Andrew George: To ask the Secretary of State for International Development what recent assessment he has made of the (a) amount and (b) proportion of the Global Fund to Fight AIDS, Tuberculosis and Malaria which has been employed (i) to advertise vacancies which arise, (ii) to appoint staff to manage its affairs, (iii) to employ external consultants and external companies to assist with its work, (iv) to promote and publicise its work and engage in public relations work and (v) on projects in developing countries. 
Mr. Thomas: According to the financial data provided by the Global Fund Secretariat, total expenditure in 2005 was US$1.586 billion. Of this US$1.524 billion (or 96.1 percent.) was for grants to projects in developing countries, and US$62 million (or 3.9 percent.) was for operating expenses.
(iii)US$23.9 million (or 1.5 percent) for external consultants and external companies to assist with the fund's work, of which US$19.2 million (or 1.2 percent.) was for in-country oversight services provided by Local Fund Agents';
(iv) US$1.6 million (or 0.1 percent.) for communication services and materials including printing, translation, PR, photography and video production; (costs of staff engaged in these activities and included in (ii) above were US$0.9 million);
The proportion of operating costs as a ratio of total expenditure fell in 2005 compared with 2004, from 4.9 per cent. to 3.9 per cent. The UK's line as a board member is that Secretariat costs should be kept to a level congruent with the Global Fund acting solely as a financing instrument.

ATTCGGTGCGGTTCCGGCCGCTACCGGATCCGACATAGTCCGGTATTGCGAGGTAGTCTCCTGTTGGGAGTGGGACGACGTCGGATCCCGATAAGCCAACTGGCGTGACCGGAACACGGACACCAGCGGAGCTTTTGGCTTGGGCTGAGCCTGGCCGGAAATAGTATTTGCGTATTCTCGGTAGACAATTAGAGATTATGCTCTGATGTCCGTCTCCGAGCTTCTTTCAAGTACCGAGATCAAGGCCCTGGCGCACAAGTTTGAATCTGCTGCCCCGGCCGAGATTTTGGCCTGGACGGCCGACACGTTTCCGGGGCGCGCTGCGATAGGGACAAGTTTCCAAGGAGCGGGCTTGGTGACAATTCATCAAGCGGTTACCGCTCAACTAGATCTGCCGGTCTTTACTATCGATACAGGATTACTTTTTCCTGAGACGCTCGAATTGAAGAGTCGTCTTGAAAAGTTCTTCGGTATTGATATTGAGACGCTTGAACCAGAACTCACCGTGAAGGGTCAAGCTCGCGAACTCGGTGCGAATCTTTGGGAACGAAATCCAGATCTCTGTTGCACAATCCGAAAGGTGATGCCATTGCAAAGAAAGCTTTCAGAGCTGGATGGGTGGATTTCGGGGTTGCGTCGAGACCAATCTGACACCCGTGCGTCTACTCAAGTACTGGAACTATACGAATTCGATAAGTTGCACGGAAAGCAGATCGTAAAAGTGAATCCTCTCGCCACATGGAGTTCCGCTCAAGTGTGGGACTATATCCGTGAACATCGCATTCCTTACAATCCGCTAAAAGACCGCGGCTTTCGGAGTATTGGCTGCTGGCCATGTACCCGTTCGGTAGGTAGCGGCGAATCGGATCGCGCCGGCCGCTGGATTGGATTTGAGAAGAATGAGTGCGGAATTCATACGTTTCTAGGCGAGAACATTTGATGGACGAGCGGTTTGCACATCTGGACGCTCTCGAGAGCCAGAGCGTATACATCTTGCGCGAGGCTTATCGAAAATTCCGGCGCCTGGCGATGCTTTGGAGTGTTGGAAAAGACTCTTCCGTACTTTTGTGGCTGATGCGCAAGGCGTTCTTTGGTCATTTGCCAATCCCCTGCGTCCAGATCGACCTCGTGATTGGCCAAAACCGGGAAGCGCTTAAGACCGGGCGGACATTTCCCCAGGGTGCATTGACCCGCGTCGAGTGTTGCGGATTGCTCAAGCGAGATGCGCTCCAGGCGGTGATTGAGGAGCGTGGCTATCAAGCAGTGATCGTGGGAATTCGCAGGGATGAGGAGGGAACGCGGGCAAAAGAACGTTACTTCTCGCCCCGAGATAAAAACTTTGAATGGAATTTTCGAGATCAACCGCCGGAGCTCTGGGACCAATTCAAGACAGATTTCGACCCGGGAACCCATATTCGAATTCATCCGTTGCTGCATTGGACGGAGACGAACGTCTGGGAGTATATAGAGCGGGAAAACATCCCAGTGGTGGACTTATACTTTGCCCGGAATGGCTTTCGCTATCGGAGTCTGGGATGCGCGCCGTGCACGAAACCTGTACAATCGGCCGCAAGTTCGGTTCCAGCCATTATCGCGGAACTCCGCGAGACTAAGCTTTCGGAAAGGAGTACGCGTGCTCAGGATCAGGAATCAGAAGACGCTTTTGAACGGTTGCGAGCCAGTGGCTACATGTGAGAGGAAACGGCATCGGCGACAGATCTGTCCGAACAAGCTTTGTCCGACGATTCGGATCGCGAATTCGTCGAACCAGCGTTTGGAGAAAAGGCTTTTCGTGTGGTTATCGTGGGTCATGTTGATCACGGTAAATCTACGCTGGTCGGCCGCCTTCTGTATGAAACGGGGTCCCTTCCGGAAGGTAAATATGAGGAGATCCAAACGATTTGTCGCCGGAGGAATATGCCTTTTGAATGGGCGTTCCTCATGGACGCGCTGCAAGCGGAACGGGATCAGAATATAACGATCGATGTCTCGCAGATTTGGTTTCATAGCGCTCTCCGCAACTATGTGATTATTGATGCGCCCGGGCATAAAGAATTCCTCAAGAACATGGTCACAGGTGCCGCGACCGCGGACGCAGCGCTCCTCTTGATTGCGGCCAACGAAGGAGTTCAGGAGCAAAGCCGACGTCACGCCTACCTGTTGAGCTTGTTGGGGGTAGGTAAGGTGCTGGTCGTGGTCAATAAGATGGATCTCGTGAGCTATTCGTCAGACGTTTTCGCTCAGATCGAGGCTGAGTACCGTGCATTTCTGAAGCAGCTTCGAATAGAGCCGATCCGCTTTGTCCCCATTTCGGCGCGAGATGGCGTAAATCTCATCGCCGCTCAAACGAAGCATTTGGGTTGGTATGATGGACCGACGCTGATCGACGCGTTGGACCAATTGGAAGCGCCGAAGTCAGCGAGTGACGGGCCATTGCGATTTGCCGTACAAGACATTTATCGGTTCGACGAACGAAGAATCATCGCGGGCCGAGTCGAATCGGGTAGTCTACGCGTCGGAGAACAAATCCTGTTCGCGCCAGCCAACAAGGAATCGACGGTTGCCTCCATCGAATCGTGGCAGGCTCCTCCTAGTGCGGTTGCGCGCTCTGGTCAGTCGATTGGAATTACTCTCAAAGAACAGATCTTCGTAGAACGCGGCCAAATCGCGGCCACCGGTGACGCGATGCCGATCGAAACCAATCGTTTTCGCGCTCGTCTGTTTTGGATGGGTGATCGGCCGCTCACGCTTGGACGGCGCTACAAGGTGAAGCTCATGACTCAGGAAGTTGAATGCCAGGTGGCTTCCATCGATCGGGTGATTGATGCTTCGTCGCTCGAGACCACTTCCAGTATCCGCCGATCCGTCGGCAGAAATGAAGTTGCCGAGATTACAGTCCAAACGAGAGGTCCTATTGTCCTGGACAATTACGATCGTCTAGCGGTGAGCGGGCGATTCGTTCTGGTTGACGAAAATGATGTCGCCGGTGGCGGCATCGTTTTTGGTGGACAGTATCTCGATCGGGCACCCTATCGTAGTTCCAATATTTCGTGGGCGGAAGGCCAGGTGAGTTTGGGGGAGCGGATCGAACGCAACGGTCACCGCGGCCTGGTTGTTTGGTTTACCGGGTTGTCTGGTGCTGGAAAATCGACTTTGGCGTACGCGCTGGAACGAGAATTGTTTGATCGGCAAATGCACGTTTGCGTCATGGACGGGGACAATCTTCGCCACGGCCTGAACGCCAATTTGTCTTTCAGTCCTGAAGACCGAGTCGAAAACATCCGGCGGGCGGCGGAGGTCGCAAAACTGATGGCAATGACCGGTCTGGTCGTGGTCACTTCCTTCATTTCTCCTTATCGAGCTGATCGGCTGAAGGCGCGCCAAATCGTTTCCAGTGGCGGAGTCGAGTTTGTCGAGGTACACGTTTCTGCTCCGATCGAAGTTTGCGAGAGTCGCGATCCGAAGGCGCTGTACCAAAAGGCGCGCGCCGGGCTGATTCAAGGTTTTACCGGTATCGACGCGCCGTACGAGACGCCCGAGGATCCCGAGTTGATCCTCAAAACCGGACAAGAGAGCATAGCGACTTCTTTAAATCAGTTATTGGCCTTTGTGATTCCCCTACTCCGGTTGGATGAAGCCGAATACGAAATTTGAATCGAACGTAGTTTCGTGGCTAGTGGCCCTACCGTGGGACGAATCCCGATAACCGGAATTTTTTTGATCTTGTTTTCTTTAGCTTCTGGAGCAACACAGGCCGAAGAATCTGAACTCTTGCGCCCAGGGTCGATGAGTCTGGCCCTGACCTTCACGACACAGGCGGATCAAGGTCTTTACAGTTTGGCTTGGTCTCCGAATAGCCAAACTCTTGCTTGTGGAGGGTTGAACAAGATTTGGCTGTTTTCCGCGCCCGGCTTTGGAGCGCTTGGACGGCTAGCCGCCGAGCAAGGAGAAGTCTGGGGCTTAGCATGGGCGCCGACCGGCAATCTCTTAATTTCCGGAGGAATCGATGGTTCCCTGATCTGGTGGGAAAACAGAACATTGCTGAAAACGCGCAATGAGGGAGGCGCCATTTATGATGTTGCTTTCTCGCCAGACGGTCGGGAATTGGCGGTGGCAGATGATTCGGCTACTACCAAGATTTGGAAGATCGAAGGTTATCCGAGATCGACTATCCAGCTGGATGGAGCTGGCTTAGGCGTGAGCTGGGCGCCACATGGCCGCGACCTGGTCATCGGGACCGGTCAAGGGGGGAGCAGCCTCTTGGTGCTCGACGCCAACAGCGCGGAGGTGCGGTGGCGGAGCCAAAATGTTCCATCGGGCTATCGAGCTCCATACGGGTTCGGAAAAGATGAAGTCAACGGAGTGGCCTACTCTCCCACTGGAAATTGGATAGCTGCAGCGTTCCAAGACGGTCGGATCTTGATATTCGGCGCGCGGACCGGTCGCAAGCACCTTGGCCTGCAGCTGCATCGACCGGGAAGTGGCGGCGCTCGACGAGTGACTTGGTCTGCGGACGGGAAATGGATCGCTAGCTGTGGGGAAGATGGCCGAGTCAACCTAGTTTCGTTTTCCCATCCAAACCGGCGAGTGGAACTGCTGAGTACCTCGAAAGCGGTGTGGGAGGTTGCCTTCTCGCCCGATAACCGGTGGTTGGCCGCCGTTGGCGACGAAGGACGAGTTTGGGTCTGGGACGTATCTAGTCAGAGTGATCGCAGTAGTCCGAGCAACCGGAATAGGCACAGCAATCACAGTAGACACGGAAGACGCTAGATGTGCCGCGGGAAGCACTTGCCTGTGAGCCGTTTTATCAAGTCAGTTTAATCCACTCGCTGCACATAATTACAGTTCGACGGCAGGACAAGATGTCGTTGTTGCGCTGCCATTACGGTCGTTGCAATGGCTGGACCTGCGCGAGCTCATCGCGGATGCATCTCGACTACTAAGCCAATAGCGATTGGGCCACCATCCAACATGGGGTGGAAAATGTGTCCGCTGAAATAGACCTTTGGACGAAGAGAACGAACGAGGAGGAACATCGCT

Andrew George: To ask the Secretary of State for International Development what assessment he has made of whether the Global Fund to Fight AIDS, Tuberculosis and Malaria has an adequate complement of core staff to carry out its duties to donor and recipient countries. 
Mr. Thomas: Core staff are needed to ensure the Global Fund to Fight AIDS, Tuberculosis and Malaria (GFATM) fulfils its mandate: raising money, disbursing funds and reporting to the board and other stakeholders on how that money has been used. In addition staff are required to ensure the Global Fund works effectively with others in tackling these three diseases.
Each year the Secretariat proposes appropriate numbers of staff to fulfil its duties. The Board's Finance and Audit Committee reviews this and makes a recommendation to the board. The UK's line as a board member is to ensure that staffing levels are fit for purpose.
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In 2005 the Secretariat comprised 199 staff members including 150 fixed-term posts (contracts up to two years) and 49 short-term positions (contracts up to 11 months). The use of short-term contracts gives flexibility to adjust the numbers and skills mix of staff efficiently. At the twelfth meeting of the Global Fund's Board in December 2005, the Secretariat proposed an increase in staff numbers from 199 to 252 in 2006. The Secretariat argued that the Secretariat has been asked to devote more time to collaboration with partners at country and global levels, and that staffing levels were insufficient. After discussing whether savings could be made from more efficient processes, the board approved the proposed 2006 operating expense budget.
Mark Simmonds: To ask the Secretary of State for International Development how many (a) generic and (b) brand-name drugs have been approved for use in schemes financed by the Global Fund to Fight AIDS, Tuberculosis and Malaria; and if he will make a statement. 
The Global Fund's procurement policy specifies that resources may be used to procure any medicines that appear in national or the World Health Organization standard treatment guidelines (STGs) or essential medicines lists (EMLs). Unlisted products may be procured only if the principal recipient of the grant states a specific rationale for doing so in its proposal to the Global Fund.